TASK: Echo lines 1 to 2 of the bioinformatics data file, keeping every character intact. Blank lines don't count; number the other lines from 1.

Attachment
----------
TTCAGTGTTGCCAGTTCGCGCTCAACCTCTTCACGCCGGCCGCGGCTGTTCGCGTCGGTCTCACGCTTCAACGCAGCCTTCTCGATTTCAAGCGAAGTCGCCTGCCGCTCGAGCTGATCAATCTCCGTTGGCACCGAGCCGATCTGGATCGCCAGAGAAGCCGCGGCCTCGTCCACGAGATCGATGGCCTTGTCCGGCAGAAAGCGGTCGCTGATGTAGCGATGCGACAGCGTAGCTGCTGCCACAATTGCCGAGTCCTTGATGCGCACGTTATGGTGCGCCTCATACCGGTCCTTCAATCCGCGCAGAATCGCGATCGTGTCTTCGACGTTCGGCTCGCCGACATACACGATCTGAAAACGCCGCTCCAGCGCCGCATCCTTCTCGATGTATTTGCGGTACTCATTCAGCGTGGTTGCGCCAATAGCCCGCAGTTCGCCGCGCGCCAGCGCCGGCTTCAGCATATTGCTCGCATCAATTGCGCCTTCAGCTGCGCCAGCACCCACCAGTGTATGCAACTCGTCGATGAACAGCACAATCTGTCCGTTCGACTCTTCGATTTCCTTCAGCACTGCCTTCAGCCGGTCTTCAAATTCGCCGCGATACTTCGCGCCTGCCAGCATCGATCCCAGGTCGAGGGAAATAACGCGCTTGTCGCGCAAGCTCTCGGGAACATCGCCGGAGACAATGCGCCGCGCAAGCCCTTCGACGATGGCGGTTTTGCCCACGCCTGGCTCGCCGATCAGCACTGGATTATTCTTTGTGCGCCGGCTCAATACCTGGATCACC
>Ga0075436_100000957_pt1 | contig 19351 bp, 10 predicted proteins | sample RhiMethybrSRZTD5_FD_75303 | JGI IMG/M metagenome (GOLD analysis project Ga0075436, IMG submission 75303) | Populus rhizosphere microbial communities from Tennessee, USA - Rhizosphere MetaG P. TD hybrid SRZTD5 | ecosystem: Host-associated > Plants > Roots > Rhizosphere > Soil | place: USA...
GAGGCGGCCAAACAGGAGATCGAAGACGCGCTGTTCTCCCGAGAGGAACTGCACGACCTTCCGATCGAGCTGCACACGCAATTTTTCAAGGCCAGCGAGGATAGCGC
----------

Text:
TTCAGTGTTGCCAGTTCGCGCTCAACCTCTTCACGCCGGCCGCGGCTGTTCGCGTCGGTCTCACGCTTCAACGCAGCCTTCTCGATTTCAAGCGAAGTCGCCTGCCGCTCGAGCTGATCAATCTCCGTTGGCACCGAGCCGATCTGGATCGCCAGAGAAGCCGCGGCCTCGTCCACGAGATCGATGGCCTTGTCCGGCAGAAAGCGGTCGCTGATGTAGCGATGCGACAGCGTAGCTGCTGCCACAATTGCCGAGTCCTTGATGCGCACGTTATGGTGCGCCTCATACCGGTCCTTCAATCCGCGCAGAATCGCGATCGTGTCTTCGACGTTCGGCTCGCCGACATACACGATCTGAAAACGCCGCTCCAGCGCCGCATCCTTCTCGATGTATTTGCGGTACTCATTCAGCGTGGTTGCGCCAATAGCCCGCAGTTCGCCGCGCGCCAGCGCCGGCTTCAGCATATTGCTCGCATCAATTGCGCCTTCAGCTGCGCCAGCACCCACCAGTGTATGCAACTCGTCGATGAACAGCACAATCTGTCCGTTCGACTCTTCGATTTCCTTCAGCACTGCCTTCAGCCGGTCTTCAAATTCGCCGCGATACTTCGCGCCTGCCAGCATCGATCCCAGGTCGAGGGAAATAACGCGCTTGTCGCGCAAGCTCTCGGGAACATCGCCGGAGACAATGCGCCGCGCAAGCCCTTCGACGATGGCGGTTTTGCCCACGCCTGGCTCGCCGATCAGCACTGGATTATTCTTTGTGCGCCGGCTCAATACCTGGATCACC
>Ga0075436_100000957_pt1 | contig 19351 bp, 10 predicted proteins | sample RhiMethybrSRZTD5_FD_75303 | JGI IMG/M metagenome (GOLD analysis project Ga0075436, IMG submission 75303) | Populus rhizosphere microbial communities from Tennessee, USA - Rhizosphere MetaG P. TD hybrid SRZTD5 | ecosystem: Host-associated > Plants > Roots > Rhizosphere > Soil | place: USA...